© 2012 notworkrelated - David Rutter & Helen Roscoe. All rights reserved. notworkrelated_nepal_kathmandu_03

Nepal – Kathmandu – 27th/29th Feb

There was some misunderstanding between us and Pilgrim’s Guesthouse in Kathmandu; we’d tried to book a room but didn’t have any response and so when we arrived at the airport we decided we would head there first of all to see if they had any rooms. When we arrived they said they had a taxi waiting for us at the airport with our names written on a sign! We were none the wiser, it would have been a free pick up but their forms are way out of date, and we didn’t get an email to confirm this.

Anyway it all worked out okay, we were excited when we first arrived. The streets were busy, full of bikes, pedestrians, cars and buses, and we were back in the land of horn honking! In this part of the world it’s okay to beep your horn at a person, a car, a truck whomever it may be to let them know you’re there. Makes sense in some ways. It’s really polluted in Kathmandu and we noticed this straight away, a soft haze is around all the time with only a 4km point of visibility.

So we checked into Pilgrims and agreed a price for 3 nights with the owner, a frank Nepalese man. We were happy with our room although failed to notice the schedule for electricity and hot water. Every place has a schedule we later learned. It was much cooler than where we had come from and so had our winter clothes at the ready.

For our first 3 days in Nepal we did little but focus on the trek. We were hoping to fit in some sight-seeing but we couldn’t quite fit this into our days of planning. Our plan was to start the Everest region trek from Jiri, the original route from which all Everest treks began before the days of the Lukla airstrip. We were aiming for a 20 day-ish trek taking in the heights of Gokyo-Ri and flying back out of Lukla.

First on our agenda though was to organise our Indian visas for the next month. We were ready for the queuing and thought we would need about a week to arrange this, but as we looked into it and with our time-frame we opted to pay for someone to organise our visas for us. This was obviously the more costly option but it did mean we would be able to start our trek by the end of the week, safe in the knowledge that our visas were being dealt with. It also meant we had to leave our passports behind in Kathmandu with our agent Deepak at Mount Fuji Adventure and Laxmi from the Indian embassy. We were very reassured though that we could put our trust in them and we felt that the steep $90 fee each was enough to confirm this.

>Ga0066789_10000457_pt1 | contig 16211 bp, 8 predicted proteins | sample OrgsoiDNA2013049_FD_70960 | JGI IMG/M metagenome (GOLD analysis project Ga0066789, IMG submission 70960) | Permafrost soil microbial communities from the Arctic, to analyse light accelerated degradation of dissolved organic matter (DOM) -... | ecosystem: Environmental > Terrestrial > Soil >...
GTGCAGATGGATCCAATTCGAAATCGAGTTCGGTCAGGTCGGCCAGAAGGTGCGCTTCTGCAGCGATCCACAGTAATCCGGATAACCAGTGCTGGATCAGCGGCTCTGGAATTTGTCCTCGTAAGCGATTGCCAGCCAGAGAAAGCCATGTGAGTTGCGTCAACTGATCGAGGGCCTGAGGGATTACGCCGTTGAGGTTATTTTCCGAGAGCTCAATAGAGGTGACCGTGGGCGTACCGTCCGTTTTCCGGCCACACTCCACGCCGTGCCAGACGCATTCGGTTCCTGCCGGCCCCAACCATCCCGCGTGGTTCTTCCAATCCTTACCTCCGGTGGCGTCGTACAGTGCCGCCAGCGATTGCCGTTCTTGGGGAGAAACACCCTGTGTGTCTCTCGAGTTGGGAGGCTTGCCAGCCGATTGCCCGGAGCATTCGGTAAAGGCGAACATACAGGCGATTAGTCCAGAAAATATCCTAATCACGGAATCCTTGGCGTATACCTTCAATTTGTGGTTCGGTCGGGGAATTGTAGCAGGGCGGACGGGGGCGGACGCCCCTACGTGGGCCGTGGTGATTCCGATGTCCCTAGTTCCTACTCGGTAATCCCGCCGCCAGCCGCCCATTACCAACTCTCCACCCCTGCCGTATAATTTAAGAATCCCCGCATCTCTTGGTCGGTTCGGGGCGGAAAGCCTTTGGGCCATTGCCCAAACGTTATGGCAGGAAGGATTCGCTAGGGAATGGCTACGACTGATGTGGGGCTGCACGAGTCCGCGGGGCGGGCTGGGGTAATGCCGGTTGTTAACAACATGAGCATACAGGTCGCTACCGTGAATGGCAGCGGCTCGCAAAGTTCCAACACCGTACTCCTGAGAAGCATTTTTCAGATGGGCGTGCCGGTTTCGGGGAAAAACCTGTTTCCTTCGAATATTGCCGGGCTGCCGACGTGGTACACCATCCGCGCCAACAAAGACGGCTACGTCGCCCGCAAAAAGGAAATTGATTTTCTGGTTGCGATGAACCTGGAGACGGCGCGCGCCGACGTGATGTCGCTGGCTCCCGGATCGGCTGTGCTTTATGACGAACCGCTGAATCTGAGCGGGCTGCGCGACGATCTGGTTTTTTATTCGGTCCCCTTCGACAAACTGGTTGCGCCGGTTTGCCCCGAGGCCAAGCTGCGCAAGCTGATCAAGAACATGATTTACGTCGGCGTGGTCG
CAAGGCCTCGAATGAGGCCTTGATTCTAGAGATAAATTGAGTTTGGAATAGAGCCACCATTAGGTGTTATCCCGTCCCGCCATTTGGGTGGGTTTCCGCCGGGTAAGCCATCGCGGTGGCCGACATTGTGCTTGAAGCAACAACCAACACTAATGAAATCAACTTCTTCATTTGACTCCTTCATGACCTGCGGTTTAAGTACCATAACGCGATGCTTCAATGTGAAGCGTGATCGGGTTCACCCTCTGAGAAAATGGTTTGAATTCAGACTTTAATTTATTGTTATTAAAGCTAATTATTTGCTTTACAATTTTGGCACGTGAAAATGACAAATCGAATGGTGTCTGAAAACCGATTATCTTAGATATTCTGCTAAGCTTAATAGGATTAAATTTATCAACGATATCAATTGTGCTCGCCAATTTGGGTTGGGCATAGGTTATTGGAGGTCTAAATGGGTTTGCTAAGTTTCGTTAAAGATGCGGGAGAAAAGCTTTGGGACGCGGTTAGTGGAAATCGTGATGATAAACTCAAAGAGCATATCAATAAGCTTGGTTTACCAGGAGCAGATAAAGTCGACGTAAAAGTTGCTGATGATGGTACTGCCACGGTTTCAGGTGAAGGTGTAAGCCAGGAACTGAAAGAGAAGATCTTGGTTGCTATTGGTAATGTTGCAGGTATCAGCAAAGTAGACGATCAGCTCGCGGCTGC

So with the visa in hand we had to organise our TIMS trekking permits and find ourselves some gear as well as try to arrange for a one way open flight ticket from Lukla to Kathmandu. Although we were happy to do the Jiri walk in, we most certainly didn’t want to have to walk it out too!

TIMS is straight forward enough, just make sure you know the opening times of their office at the Tourism Board building, 10-4pm we think. It’s (1200rs) for the TIMS permit which is what you need if you’re not trekking with a group or guided tour. There is the 1000 rupee fee for entering the Everest Solukhumbu National Park and we were also told we would need to pay 1500 rupee each for a permit to trek in parts of the Jiri region. We didn’t have any knowledge otherwise and so paid for all 3, perhaps the Jiri one can be avoided, but hopefully it all goes to preservation and conservation of the local areas so for a small fee its worth it.

We rented some down jackets from Guide Himalaya Trekking Shop in Thamel and were happy with the standard of the jackets. We also bought some thicker gloves, a snood each and splashed out on a steri-pen, something we’d been advised to buy if budget could stretch to it. Little did we know how good the steri-pen was until we started using it and so it was well worth the $45 splurge.

Lastly our bus tickets to Jiri and the open flight ticket was bought through another agent who was working at Pilgrims. They don’t work for the hotels’ they’re just agents who pop in to see who they can sell their services to. Most of them are ex-guides and so have extensive knowledge of the system. We thought we would get our tickets through one of these men, he had a fairly decent deal on the table and it was easier for us to organise the tickets in one go. We were booked onto the 6am Super Express Bus from Kathmandu leaving on the 1st to Jiri, and we were told it would only take 6 hours! Hmmm we had our reservations about that one. We also paid $135 each for the open flight ticket from Lukla to Kathmandu, if you arrange a fixed ticket the price should be around $116 if bought in Kathmandu.

Our photographs from our first time in Kathmandu are a handful of street photography images, as we were gathering information, ideas and equipment for the trek. This was for either of us the biggest trek we had done in one go and we decided sight-seeing in Kathmandu would come at the end. We mainly enjoyed food at Pilgrim’s and during the day at other restaurants around Thamel. Very soon we would be venturing out into the mid-hills to start the trek of a lifetime.

(Leica M9, Summicron-M 50mm f2.0, 18mm f4, 90mm Tele-Elmarit f2.8 & Olympus PEN, 17mm f2.8 & 100mm f2.8, processed in Lightroom 3)

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  2. Nepal – Lukla to Kathmandu – 22nd March Day 21: Flight out of Lukla to Kathmandu Up early and ready for our exhilarating flight leaving the Himalayas behind and arriving back in Kathmandu...
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